For example, in looking at Yewande Omotoso’s novel The Woman Next Door (2016), we are able to note ways in which suburban Cape Town is a geography acted upon and curated by imperial projects that began during the period of enslavement and calcified with apartheid. Omotoso creates a narrative in which the upper-middle-class suburb of Constantia is a chronotope, with space the basis of a specific sense of belonging that is being curated by imperial time. Constantia in the novel is an ‘architext’ for the competing and intersecting memories of enslavement, colonialism and apartheid. Here the afterlives of enslavement are etched onto the landscape, in this case centuries-old trees that line a driveway, marking slave burial grounds and indicating the contested histories of land dispossession that mark the ‘post-apartheid’ as a period of competitive memory. Omotoso stages an encounter between two octogenarians, one black and from the Caribbean and the other a white South African. Their relationship is mediated by the intersections of class and race, but with the specific racial histories of the South Atlantic intervening as contextual inflection. In this way, the South Atlantic becomes a platform that convenes an encounter between postcolonial and postapartheid frameworks of belonging. Omotoso’s narratives, by being positioned in the Cape, harness these triangulated anglophone African, Caribbean and South African identities, helping us to reconfigure those ‘hemispheric limits’ of the Atlantic and therefore our ‘uses’ of diaspora in the global South.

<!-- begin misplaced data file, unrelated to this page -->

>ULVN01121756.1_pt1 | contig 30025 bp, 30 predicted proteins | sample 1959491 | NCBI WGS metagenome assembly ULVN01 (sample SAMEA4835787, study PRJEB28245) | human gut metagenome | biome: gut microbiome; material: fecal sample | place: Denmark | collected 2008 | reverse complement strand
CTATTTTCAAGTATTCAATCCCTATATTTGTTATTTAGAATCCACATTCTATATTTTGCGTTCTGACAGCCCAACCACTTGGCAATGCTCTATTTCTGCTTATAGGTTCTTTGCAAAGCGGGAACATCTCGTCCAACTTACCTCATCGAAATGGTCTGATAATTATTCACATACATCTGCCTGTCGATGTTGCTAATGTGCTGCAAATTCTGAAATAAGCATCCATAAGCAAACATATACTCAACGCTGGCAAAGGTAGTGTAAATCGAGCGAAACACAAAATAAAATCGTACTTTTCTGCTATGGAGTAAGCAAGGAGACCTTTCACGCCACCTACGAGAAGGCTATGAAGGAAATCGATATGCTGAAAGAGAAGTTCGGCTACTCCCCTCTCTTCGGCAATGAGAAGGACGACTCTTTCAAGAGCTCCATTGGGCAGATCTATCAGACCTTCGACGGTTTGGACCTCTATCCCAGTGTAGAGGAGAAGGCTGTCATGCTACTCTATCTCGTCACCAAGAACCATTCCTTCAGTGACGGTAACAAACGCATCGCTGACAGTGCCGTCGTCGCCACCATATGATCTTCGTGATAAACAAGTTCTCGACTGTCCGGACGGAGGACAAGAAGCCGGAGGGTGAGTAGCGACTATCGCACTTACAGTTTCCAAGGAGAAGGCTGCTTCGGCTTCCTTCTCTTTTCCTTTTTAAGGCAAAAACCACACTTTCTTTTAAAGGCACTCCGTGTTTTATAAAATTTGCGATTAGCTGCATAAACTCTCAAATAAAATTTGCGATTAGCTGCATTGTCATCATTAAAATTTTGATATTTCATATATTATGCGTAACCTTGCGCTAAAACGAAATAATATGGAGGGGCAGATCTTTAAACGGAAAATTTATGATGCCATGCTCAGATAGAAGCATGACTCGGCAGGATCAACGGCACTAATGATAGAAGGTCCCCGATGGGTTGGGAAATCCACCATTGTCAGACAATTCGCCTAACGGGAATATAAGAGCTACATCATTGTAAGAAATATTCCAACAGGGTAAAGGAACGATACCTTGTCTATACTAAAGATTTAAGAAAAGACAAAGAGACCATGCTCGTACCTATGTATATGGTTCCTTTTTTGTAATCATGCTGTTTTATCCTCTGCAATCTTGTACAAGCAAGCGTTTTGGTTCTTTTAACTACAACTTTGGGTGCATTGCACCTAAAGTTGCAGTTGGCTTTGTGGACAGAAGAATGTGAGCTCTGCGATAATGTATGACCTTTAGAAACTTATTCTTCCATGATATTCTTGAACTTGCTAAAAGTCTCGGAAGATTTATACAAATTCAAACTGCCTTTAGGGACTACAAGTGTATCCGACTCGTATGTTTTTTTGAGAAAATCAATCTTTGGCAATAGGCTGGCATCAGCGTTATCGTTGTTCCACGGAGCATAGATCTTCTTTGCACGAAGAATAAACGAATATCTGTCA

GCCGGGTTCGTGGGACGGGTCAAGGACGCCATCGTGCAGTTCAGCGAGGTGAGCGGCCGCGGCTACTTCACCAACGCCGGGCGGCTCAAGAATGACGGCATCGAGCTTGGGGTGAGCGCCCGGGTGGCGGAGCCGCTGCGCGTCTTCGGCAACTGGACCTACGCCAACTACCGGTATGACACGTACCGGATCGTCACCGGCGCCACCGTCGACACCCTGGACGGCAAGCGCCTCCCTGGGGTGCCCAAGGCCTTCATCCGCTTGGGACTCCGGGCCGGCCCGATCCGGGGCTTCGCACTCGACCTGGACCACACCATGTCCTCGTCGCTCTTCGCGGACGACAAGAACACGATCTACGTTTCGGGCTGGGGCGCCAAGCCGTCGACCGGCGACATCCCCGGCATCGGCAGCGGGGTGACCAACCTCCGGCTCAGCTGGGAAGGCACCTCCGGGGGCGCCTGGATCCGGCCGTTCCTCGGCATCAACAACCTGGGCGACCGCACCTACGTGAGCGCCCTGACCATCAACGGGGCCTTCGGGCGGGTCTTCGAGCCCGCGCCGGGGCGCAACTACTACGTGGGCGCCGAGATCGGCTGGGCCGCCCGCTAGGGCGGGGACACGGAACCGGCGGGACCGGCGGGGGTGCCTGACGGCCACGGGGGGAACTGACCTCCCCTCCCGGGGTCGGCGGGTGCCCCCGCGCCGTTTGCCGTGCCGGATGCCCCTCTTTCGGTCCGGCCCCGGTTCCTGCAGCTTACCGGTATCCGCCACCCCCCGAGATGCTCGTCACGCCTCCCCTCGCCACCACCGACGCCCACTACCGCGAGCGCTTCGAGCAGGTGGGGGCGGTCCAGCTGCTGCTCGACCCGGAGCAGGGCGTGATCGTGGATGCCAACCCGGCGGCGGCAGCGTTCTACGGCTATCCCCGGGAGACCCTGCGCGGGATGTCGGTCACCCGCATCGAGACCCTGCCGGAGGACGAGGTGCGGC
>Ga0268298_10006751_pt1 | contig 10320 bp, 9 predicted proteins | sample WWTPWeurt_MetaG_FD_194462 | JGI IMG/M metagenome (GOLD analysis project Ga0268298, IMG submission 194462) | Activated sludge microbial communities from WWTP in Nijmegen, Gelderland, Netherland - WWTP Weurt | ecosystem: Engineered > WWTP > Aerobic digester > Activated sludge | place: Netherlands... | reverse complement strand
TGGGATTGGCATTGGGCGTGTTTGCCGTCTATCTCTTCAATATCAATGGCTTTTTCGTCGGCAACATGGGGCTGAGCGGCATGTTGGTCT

Reflecting on the Omotoso example helps us partially draw in Hofmeyr’s injunction regarding South African literature’s positioning within Southern logics, in the way it projects from its location as part of Southern universalisms. Baderoon takes the relationship between David Lurie and Soraya in JM Coetzee’s Disgrace (1999) as an example of the intersections between race, gender and sexuality at the crucible of historical encounters between the two oceans, which over time developed a cultural grammar that brings together surplus capital, leisure, and the exoticisation of Muslim bodies and cultures. Baderoon draws on various forms of cultural production, prominent among them the work of the artist Berni Searle, which presents racialised and sexualised bodies as symptomatic sites of cultural consumption, but speaks broadly to structural histories of enslavement and colonialism and how they have marked the landscape of the Cape.